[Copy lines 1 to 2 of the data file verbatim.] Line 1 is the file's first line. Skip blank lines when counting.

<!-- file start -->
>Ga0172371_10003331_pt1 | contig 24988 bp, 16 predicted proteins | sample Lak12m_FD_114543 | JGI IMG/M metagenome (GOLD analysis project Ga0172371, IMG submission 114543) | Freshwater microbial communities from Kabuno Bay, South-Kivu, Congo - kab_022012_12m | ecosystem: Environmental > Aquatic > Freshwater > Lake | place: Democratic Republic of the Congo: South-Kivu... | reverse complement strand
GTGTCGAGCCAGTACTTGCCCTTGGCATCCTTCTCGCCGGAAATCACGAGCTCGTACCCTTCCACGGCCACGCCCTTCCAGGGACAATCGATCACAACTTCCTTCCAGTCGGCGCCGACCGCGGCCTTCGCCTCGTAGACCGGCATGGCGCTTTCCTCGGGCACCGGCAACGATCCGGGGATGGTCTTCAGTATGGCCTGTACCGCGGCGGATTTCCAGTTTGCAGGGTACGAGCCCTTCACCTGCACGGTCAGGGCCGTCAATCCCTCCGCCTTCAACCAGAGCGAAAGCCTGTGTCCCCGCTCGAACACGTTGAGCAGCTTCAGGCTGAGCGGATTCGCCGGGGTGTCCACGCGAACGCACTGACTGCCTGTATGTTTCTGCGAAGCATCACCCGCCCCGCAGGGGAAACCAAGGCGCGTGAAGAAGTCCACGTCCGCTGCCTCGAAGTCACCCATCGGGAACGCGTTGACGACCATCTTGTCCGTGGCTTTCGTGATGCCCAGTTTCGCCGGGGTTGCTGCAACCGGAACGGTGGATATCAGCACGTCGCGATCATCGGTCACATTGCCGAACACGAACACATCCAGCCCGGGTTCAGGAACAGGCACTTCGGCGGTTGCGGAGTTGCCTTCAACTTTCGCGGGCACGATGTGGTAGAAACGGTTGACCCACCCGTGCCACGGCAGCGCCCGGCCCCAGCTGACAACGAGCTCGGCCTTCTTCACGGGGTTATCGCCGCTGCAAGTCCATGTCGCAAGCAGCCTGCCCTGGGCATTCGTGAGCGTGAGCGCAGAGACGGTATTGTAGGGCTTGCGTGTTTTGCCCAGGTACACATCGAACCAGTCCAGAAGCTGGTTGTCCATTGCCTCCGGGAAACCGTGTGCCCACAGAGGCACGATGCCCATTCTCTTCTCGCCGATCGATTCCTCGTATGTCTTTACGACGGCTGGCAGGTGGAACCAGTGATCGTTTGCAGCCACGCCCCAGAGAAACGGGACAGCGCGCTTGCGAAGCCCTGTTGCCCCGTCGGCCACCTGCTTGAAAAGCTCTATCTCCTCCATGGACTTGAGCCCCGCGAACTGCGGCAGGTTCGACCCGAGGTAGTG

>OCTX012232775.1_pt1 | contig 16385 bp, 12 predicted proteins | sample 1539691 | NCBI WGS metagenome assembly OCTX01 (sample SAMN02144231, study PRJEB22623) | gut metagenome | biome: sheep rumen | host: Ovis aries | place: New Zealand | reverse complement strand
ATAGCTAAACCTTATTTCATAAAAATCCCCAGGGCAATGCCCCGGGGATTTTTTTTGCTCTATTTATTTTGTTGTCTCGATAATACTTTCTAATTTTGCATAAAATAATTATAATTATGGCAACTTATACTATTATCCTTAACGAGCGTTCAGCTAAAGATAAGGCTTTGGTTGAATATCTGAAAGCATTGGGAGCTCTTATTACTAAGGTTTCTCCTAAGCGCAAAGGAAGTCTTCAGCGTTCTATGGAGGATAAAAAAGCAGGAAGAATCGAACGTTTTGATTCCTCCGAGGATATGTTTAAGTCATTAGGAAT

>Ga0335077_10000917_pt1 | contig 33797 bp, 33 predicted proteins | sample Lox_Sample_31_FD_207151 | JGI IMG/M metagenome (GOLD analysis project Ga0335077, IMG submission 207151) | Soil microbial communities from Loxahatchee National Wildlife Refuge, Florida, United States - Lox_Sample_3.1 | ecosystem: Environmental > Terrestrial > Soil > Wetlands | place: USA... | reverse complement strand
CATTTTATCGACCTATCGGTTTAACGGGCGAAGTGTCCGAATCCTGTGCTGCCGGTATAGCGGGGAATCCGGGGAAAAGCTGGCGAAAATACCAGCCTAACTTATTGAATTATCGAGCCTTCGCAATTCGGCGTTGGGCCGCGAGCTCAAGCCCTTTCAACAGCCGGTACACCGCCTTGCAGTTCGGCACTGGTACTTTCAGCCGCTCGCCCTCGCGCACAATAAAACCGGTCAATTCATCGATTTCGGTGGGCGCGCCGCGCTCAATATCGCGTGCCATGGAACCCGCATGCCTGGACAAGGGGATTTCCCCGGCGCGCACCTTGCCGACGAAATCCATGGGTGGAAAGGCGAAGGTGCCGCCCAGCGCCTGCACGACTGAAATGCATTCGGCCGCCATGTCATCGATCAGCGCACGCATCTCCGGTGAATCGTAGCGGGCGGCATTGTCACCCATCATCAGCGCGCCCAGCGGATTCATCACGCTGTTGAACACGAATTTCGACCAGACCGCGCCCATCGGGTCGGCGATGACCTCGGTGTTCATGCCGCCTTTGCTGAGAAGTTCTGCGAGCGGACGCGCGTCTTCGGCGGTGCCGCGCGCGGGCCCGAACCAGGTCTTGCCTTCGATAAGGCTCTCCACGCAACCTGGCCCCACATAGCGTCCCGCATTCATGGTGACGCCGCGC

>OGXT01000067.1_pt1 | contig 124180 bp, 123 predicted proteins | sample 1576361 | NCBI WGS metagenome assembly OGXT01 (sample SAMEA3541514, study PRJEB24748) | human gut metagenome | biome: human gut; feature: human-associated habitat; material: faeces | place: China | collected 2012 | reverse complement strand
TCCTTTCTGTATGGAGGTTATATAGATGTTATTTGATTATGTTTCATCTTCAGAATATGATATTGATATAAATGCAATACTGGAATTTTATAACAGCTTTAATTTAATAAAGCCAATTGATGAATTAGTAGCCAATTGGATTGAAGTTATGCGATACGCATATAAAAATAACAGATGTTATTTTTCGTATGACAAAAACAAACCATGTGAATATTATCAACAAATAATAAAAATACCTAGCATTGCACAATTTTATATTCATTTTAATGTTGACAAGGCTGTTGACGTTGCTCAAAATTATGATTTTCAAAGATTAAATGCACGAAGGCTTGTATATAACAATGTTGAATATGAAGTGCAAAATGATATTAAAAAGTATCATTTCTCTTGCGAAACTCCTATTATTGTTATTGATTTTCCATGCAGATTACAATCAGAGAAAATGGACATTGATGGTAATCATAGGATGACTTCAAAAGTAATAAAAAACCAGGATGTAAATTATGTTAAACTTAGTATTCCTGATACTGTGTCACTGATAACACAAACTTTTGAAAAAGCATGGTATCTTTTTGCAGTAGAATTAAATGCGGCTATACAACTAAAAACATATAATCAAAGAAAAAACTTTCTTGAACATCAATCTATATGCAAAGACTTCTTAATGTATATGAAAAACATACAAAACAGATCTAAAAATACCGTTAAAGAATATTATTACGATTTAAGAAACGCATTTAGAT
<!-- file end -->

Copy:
>Ga0172371_10003331_pt1 | contig 24988 bp, 16 predicted proteins | sample Lak12m_FD_114543 | JGI IMG/M metagenome (GOLD analysis project Ga0172371, IMG submission 114543) | Freshwater microbial communities from Kabuno Bay, South-Kivu, Congo - kab_022012_12m | ecosystem: Environmental > Aquatic > Freshwater > Lake | place: Democratic Republic of the Congo: South-Kivu... | reverse complement strand
GTGTCGAGCCAGTACTTGCCCTTGGCATCCTTCTCGCCGGAAATCACGAGCTCGTACCCTTCCACGGCCACGCCCTTCCAGGGACAATCGATCACAACTTCCTTCCAGTCGGCGCCGACCGCGGCCTTCGCCTCGTAGACCGGCATGGCGCTTTCCTCGGGCACCGGCAACGATCCGGGGATGGTCTTCAGTATGGCCTGTACCGCGGCGGATTTCCAGTTTGCAGGGTACGAGCCCTTCACCTGCACGGTCAGGGCCGTCAATCCCTCCGCCTTCAACCAGAGCGAAAGCCTGTGTCCCCGCTCGAACACGTTGAGCAGCTTCAGGCTGAGCGGATTCGCCGGGGTGTCCACGCGAACGCACTGACTGCCTGTATGTTTCTGCGAAGCATCACCCGCCCCGCAGGGGAAACCAAGGCGCGTGAAGAAGTCCACGTCCGCTGCCTCGAAGTCACCCATCGGGAACGCGTTGACGACCATCTTGTCCGTGGCTTTCGTGATGCCCAGTTTCGCCGGGGTTGCTGCAACCGGAACGGTGGATATCAGCACGTCGCGATCATCGGTCACATTGCCGAACACGAACACATCCAGCCCGGGTTCAGGAACAGGCACTTCGGCGGTTGCGGAGTTGCCTTCAACTTTCGCGGGCACGATGTGGTAGAAACGGTTGACCCACCCGTGCCACGGCAGCGCCCGGCCCCAGCTGACAACGAGCTCGGCCTTCTTCACGGGGTTATCGCCGCTGCAAGTCCATGTCGCAAGCAGCCTGCCCTGGGCATTCGTGAGCGTGAGCGCAGAGACGGTATTGTAGGGCTTGCGTGTTTTGCCCAGGTACACATCGAACCAGTCCAGAAGCTGGTTGTCCATTGCCTCCGGGAAACCGTGTGCCCACAGAGGCACGATGCCCATTCTCTTCTCGCCGATCGATTCCTCGTATGTCTTTACGACGGCTGGCAGGTGGAACCAGTGATCGTTTGCAGCCACGCCCCAGAGAAACGGGACAGCGCGCTTGCGAAGCCCTGTTGCCCCGTCGGCCACCTGCTTGAAAAGCTCTATCTCCTCCATGGACTTGAGCCCCGCGAACTGCGGCAGGTTCGACCCGAGGTAGTG